Seunga (Jasmine) Han, PharmD Student
What is frostbite?
Frostbite, by definition, refers to acute freezing of the tissues caused by temperatures lower than the freezing point of the skin. This freezing leads to ice crystal formation within the skin, causing tissue and even blood vessel damage. It’s important to note that the severity of frostbite is dependent on the length of time the tissue remains frozen, not the temperature of the air itself.
Frostbite most commonly affects the hands, fingers, feet, toes, nose, cheeks, and ears. These affected areas would be hard, pale and numb, regardless of the severity of frostbite.
Frostnip, on the other hand, is a superficial, non-freezing injury, meaning there is no tissue damage involved. Unlike frostbite, the affected skin would look bluish-white. Some may experience loss of sensation as well as numbness and tingling of the skin.
How serious is frostbite?
Depending on the degree of frostbite, the complications may vary, and could include:
- Increased skin sensitivity to heat and cold.
- Tingling and burning sensations that can last for weeks.
- Loss of sensation.
- Changes in skin colour.
- Changes in nail shape.
- Excessive sweating.
How do I prevent frostbite?
As you can see, it’s important to take various measures to reduce the risk of frostbite, especially if you’re from an area that experiences prolonged cold temperatures. Here are some things you can do to prevent frostbite:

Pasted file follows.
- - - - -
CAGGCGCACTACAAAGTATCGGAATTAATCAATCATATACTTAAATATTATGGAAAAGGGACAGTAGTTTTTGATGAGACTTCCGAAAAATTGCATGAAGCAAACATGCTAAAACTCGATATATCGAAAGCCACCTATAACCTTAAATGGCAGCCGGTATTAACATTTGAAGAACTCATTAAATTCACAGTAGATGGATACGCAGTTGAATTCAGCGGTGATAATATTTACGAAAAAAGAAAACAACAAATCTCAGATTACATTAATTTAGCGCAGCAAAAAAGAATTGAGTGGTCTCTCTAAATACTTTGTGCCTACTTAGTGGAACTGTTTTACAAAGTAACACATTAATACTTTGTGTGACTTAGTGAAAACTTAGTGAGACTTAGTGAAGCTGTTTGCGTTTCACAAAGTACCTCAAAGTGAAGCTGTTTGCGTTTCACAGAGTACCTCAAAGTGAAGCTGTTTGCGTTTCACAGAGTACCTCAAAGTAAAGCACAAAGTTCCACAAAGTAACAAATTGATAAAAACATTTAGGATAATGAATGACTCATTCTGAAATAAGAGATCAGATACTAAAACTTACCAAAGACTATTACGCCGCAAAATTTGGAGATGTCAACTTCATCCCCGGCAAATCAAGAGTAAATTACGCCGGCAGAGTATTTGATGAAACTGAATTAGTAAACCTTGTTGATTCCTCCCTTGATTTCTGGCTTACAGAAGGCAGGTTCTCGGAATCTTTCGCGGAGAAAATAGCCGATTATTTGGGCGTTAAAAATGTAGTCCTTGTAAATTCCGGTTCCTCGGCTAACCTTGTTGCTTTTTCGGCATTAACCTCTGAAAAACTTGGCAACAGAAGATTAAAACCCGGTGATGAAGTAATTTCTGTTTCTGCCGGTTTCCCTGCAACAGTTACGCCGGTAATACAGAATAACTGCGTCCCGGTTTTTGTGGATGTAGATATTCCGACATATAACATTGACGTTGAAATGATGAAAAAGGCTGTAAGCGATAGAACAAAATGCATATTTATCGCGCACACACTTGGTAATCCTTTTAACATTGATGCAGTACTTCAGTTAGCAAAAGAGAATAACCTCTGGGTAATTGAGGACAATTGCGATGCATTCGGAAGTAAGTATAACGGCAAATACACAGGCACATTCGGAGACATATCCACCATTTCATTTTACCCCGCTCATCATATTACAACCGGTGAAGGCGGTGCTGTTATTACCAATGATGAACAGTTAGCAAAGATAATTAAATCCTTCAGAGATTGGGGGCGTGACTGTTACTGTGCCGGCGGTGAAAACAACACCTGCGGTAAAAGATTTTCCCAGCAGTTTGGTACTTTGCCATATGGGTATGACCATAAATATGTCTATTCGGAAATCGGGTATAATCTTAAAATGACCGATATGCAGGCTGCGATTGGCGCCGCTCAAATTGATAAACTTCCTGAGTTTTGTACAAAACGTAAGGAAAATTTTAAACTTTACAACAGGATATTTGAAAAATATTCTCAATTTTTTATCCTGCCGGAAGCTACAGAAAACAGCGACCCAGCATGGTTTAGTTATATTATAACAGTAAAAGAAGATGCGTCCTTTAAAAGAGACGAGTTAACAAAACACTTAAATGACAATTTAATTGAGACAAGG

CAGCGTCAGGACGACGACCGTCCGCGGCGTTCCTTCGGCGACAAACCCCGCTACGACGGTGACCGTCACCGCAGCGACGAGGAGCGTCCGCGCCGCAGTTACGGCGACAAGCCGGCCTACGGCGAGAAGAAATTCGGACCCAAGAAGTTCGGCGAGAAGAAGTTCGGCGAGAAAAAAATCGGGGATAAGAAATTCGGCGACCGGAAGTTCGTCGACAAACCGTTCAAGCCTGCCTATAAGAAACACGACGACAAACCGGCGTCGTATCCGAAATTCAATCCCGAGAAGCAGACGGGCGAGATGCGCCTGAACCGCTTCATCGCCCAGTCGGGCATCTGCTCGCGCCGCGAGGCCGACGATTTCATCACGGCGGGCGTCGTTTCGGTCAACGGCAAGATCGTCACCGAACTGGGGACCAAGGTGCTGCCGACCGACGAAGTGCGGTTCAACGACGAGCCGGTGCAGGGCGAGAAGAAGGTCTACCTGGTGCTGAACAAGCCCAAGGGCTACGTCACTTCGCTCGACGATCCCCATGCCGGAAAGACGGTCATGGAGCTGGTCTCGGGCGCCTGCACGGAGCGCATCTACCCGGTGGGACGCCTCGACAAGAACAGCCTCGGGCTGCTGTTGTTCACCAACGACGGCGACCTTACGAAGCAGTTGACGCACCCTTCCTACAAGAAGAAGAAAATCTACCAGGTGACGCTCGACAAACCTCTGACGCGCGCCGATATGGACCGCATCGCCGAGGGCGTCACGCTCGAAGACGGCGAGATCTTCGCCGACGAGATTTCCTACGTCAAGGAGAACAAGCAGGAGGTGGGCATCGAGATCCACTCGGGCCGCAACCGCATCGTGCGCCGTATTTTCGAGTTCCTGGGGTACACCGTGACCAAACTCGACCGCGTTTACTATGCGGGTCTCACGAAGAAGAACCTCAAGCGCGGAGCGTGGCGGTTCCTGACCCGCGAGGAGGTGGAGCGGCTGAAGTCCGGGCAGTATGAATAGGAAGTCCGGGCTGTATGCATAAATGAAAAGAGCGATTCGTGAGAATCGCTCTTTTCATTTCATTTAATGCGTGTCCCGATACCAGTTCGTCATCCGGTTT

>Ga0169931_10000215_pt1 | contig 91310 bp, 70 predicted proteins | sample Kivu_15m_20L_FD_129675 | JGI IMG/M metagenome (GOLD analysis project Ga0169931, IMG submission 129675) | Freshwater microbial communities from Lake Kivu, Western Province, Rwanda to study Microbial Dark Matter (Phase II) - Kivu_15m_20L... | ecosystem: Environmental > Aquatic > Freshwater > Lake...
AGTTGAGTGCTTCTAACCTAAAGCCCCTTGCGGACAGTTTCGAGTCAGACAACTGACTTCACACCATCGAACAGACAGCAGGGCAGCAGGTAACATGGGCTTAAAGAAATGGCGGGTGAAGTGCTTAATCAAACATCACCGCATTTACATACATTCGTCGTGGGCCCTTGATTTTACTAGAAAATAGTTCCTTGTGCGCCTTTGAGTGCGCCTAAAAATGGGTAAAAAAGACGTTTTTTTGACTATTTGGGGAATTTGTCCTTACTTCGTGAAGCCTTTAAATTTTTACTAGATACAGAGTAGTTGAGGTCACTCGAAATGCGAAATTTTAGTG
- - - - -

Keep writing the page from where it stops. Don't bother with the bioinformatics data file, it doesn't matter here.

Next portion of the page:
- Maintain adequate hydration and nutrition.
- Avoid wearing tight clothing or footwear.
- Avoid going outside when the temperature is below −15°C.
- Dress appropriately (e.g. wear layers, gloves, scarves).
- Choose synthetic fabrics, fleece, silk, or wool (avoid cotton as it retains moisture).
- Use hand and/or foot warmers.
- Know the signs of frostnip, so you can prevent it from progressing into frostbite.
- Avoid applying emollients on the skin as they can increase the risk of frostbite.
What do I do if I have frostbite?
- Move to a warm location as soon as possible. Unless necessary, don’t walk on frostbitten toes or feet.
- Don’t thaw the area if there is any risk of refreezing. Refreezing can worsen tissue damage.
- Remove jewellery or any constrictive clothing around the affected area.
- Don’t rub the area!
- Remove wet clothing once you are in a warm environment.
- Rewarm using blankets. If possible, rewarm by immersing in warm (not hot!) water for 15-30 minutes until the skin feels soft and appears red.
- Elevate the area to reduce swelling.
- Stay hydrated until further care is accessible.
Frostbite can happen to anyone, including you and your loved ones. Knowing the signs of frostbite, preventative measures, and ways to manage frostbite until medical care is available are useful pieces of knowledge to have!
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